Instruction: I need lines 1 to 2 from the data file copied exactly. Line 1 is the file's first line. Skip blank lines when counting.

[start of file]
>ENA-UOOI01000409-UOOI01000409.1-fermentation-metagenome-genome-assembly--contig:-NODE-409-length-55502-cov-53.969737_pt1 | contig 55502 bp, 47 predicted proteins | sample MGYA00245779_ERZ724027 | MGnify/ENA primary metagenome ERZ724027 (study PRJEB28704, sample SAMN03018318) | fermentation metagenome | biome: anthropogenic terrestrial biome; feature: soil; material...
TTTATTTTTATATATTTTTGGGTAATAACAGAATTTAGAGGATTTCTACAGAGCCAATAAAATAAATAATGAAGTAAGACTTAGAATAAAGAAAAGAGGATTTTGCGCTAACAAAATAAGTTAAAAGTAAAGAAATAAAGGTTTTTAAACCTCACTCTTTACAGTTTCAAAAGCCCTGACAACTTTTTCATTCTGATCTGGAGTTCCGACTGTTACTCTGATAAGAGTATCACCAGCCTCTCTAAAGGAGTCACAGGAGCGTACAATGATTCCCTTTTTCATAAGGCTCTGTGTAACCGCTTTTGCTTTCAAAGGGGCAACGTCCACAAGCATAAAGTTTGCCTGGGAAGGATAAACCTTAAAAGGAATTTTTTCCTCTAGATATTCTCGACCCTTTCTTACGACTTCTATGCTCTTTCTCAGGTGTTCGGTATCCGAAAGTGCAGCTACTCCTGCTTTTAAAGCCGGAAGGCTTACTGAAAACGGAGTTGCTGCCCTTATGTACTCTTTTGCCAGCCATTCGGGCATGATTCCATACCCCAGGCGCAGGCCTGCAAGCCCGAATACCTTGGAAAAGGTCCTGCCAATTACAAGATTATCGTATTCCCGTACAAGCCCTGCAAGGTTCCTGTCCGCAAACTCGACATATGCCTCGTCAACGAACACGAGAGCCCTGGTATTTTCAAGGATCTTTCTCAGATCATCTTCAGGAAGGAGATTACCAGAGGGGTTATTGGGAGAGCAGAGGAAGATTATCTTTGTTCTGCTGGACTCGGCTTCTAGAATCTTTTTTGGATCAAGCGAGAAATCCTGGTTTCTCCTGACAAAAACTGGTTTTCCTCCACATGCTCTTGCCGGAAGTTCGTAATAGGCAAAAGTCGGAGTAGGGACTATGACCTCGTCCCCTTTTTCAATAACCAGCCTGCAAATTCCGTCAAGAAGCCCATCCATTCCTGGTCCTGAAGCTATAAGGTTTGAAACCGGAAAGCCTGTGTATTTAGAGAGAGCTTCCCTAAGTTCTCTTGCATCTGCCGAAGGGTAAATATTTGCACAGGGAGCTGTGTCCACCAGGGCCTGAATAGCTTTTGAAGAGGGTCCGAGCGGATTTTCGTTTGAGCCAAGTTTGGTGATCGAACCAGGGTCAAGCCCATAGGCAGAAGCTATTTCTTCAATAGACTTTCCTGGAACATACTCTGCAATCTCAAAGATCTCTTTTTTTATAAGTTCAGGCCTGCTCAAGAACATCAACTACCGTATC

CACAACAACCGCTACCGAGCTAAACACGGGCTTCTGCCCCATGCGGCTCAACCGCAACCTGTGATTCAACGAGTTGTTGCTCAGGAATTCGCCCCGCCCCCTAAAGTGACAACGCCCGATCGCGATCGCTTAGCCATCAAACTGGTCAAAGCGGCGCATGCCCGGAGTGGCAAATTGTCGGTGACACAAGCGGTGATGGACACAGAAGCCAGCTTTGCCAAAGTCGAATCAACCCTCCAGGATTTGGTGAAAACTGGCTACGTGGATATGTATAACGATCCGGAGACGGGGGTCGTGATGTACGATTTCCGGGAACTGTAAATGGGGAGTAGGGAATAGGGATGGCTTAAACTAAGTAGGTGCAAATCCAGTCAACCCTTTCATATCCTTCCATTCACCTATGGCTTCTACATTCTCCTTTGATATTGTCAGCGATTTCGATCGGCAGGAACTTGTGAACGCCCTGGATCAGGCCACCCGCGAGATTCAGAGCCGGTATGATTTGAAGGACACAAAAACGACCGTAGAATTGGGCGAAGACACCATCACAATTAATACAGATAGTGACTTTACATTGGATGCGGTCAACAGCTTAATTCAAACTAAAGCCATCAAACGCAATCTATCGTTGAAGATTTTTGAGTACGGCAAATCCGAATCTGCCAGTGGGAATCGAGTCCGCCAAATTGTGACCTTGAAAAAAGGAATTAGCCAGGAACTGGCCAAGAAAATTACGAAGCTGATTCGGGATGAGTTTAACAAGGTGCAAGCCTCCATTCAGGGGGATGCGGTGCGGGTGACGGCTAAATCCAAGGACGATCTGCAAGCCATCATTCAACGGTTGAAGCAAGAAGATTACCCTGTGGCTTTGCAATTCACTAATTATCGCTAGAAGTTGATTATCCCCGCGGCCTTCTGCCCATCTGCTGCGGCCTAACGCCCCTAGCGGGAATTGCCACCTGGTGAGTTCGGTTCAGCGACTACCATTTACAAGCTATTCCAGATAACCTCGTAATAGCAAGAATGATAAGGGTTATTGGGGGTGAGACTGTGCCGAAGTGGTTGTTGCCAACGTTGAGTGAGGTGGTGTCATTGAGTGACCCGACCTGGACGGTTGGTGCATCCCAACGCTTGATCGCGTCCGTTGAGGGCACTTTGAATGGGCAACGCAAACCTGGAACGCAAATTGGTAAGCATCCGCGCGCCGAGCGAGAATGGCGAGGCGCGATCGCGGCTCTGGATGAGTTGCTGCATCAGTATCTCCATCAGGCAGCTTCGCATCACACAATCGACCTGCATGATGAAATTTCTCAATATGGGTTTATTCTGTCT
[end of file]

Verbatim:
>ENA-UOOI01000409-UOOI01000409.1-fermentation-metagenome-genome-assembly--contig:-NODE-409-length-55502-cov-53.969737_pt1 | contig 55502 bp, 47 predicted proteins | sample MGYA00245779_ERZ724027 | MGnify/ENA primary metagenome ERZ724027 (study PRJEB28704, sample SAMN03018318) | fermentation metagenome | biome: anthropogenic terrestrial biome; feature: soil; material...
TTTATTTTTATATATTTTTGGGTAATAACAGAATTTAGAGGATTTCTACAGAGCCAATAAAATAAATAATGAAGTAAGACTTAGAATAAAGAAAAGAGGATTTTGCGCTAACAAAATAAGTTAAAAGTAAAGAAATAAAGGTTTTTAAACCTCACTCTTTACAGTTTCAAAAGCCCTGACAACTTTTTCATTCTGATCTGGAGTTCCGACTGTTACTCTGATAAGAGTATCACCAGCCTCTCTAAAGGAGTCACAGGAGCGTACAATGATTCCCTTTTTCATAAGGCTCTGTGTAACCGCTTTTGCTTTCAAAGGGGCAACGTCCACAAGCATAAAGTTTGCCTGGGAAGGATAAACCTTAAAAGGAATTTTTTCCTCTAGATATTCTCGACCCTTTCTTACGACTTCTATGCTCTTTCTCAGGTGTTCGGTATCCGAAAGTGCAGCTACTCCTGCTTTTAAAGCCGGAAGGCTTACTGAAAACGGAGTTGCTGCCCTTATGTACTCTTTTGCCAGCCATTCGGGCATGATTCCATACCCCAGGCGCAGGCCTGCAAGCCCGAATACCTTGGAAAAGGTCCTGCCAATTACAAGATTATCGTATTCCCGTACAAGCCCTGCAAGGTTCCTGTCCGCAAACTCGACATATGCCTCGTCAACGAACACGAGAGCCCTGGTATTTTCAAGGATCTTTCTCAGATCATCTTCAGGAAGGAGATTACCAGAGGGGTTATTGGGAGAGCAGAGGAAGATTATCTTTGTTCTGCTGGACTCGGCTTCTAGAATCTTTTTTGGATCAAGCGAGAAATCCTGGTTTCTCCTGACAAAAACTGGTTTTCCTCCACATGCTCTTGCCGGAAGTTCGTAATAGGCAAAAGTCGGAGTAGGGACTATGACCTCGTCCCCTTTTTCAATAACCAGCCTGCAAATTCCGTCAAGAAGCCCATCCATTCCTGGTCCTGAAGCTATAAGGTTTGAAACCGGAAAGCCTGTGTATTTAGAGAGAGCTTCCCTAAGTTCTCTTGCATCTGCCGAAGGGTAAATATTTGCACAGGGAGCTGTGTCCACCAGGGCCTGAATAGCTTTTGAAGAGGGTCCGAGCGGATTTTCGTTTGAGCCAAGTTTGGTGATCGAACCAGGGTCAAGCCCATAGGCAGAAGCTATTTCTTCAATAGACTTTCCTGGAACATACTCTGCAATCTCAAAGATCTCTTTTTTTATAAGTTCAGGCCTGCTCAAGAACATCAACTACCGTATC